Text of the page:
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landmark in the history of photography

MAREY, ETIENNE-JULES. Gull in flight

Marey, 1886

Albumen silver print (168 x 47 mm), mounted, manuscript caption on mount “No 29.” On the verso are manuscript notes concerning the scale of the print. Very good condition.

This classic Marey photograph of a gull in flight is a landmark in the history of photography.

“One of the nineteenth century’s premier scientific investigators of the phenomenon of movement, Marey designed a process that could make multiple exposures on a single photographic plate in rapid succession. This innovation allowed him to capture the visible traces of an entire motion in regular intervals and to study that action at a level of detail not attainable by earlier photographic technologies. With this remarkable image of a bird in flight, Marey has produced a sequence of the individual moments that comprise a continuous movement, freezing for contemplation and study the fleeting contortions of the animal’s wings, not visible to the naked eye” (Metropolitan Museum of Art).

In December 1878 La Nature published reproductions of Eadweard Muybridge’s series of photographs of horses in motion. Marey asked the publisher, Gustave Tissandier to put him in touch with Muybridge, and their letters appeared in the journal. He hoped Muybridge would be able to help him realize his dream of capturing the flight of birds in photographs. When Muybridge could not achieve what Marey desired, in 1882 the French scientist devised his fusil photographique, a photographic gun that made twelve sequential images on a rotating glass disk. Crucially, Marey then developed a fixed-plate camera in which successive portions of the glass were exposed and masked, creating systematic multiple exposures on a single plate. “Unlike the motion studies of Eadweard Muybridge, who depicted movement as a series of discrete moments on separate, sequential negatives, Marey’s analyses of motion are characterized by multiple exposures on a single photographic plate” (Metropolitan Museum of Art).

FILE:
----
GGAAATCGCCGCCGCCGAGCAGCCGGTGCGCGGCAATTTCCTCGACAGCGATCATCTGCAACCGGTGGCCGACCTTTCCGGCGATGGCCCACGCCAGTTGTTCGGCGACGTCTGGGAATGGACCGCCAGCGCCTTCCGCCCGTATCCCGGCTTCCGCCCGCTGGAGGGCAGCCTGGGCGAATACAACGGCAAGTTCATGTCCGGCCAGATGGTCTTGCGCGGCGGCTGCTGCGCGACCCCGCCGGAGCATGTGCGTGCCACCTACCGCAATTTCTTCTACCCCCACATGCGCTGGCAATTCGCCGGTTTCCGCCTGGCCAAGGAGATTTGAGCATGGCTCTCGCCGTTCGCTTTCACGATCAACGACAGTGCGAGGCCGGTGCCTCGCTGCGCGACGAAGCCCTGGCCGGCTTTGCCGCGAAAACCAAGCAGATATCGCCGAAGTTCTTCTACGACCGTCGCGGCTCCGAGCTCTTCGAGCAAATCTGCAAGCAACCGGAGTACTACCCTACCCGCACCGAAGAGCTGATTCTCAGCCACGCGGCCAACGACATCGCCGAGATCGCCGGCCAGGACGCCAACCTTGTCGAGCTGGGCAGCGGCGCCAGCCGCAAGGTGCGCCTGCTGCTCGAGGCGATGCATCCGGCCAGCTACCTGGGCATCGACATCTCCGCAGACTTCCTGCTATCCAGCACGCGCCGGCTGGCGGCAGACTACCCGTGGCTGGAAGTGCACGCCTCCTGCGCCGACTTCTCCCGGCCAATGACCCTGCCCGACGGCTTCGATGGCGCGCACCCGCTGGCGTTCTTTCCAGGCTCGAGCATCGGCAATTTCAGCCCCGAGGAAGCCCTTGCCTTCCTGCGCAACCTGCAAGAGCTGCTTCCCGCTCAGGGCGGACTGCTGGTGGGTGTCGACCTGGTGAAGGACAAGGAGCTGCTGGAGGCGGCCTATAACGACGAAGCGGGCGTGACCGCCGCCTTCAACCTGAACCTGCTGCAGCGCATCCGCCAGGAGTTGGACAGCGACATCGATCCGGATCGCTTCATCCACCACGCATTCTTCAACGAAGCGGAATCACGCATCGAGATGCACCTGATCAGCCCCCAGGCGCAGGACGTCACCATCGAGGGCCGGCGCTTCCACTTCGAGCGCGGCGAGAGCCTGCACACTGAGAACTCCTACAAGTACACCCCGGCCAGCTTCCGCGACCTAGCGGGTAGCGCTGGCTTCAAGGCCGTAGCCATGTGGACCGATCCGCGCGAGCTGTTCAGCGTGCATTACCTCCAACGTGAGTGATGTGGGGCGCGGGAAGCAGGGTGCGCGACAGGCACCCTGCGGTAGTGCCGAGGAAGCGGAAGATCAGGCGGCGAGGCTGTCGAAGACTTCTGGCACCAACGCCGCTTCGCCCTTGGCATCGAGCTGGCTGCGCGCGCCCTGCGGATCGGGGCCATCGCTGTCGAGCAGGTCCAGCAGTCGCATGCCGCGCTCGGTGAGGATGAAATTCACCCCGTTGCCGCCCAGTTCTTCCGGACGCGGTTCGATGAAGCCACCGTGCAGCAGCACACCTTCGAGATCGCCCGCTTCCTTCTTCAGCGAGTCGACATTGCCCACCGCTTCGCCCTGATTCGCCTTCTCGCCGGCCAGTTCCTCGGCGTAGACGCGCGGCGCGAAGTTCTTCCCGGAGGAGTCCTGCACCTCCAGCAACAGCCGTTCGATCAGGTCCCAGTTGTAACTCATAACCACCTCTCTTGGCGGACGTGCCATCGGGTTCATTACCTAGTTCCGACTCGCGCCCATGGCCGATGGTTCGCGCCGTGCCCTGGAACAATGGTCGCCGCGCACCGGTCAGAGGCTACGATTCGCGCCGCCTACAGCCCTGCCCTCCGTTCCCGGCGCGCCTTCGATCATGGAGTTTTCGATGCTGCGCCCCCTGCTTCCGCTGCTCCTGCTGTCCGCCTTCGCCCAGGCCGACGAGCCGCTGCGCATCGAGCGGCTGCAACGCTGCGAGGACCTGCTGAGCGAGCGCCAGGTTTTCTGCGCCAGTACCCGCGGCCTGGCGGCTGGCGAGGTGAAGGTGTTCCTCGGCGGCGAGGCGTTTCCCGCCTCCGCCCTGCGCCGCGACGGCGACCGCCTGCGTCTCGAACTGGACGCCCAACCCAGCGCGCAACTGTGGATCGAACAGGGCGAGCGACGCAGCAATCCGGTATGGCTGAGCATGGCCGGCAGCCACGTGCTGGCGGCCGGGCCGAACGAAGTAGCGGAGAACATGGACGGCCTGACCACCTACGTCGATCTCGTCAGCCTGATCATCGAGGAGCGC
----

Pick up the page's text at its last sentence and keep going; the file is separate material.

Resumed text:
Marey’s chronophotography, as he called it, reached its apogee with his images of birds in flight. He split motion into its component parts and froze it in time on a single plate, marking a new era in visual representation. “We read what happens within the frame as happening at a single instant in time and in a single space. Marey’s photographs shattered that unity; viewers now had to unravel the successive parts of the work in order to understand that they were looking not at several men moving in single file, but at a single figure successively occupying a series of positions in space. … The result, a vision that goes beyond sight, was a new reality” (Braun, Picturing Time). Marey’s photographs revealed the nature of animal and human motion, led to the invention of cinema, and inspired the work of modern artists from Duchamp to the Futurists.

RARE. “Because his photographs were either kept in his laboratory at the Physiological Station or sent to those agencies like the municipal council of Paris that funded his work, they were rarely to be found in the hands of collectors or in museums” (Braun).

Provenance: Gaston Tissandier, publisher and editor of the science journal La Nature, aeronaut, science writer, and leading advocate of science and technology in France.

Braun, Picturing Time: The Work of Etienne-Jules Marey (1830-1904) (University of Chicago Press, 1992).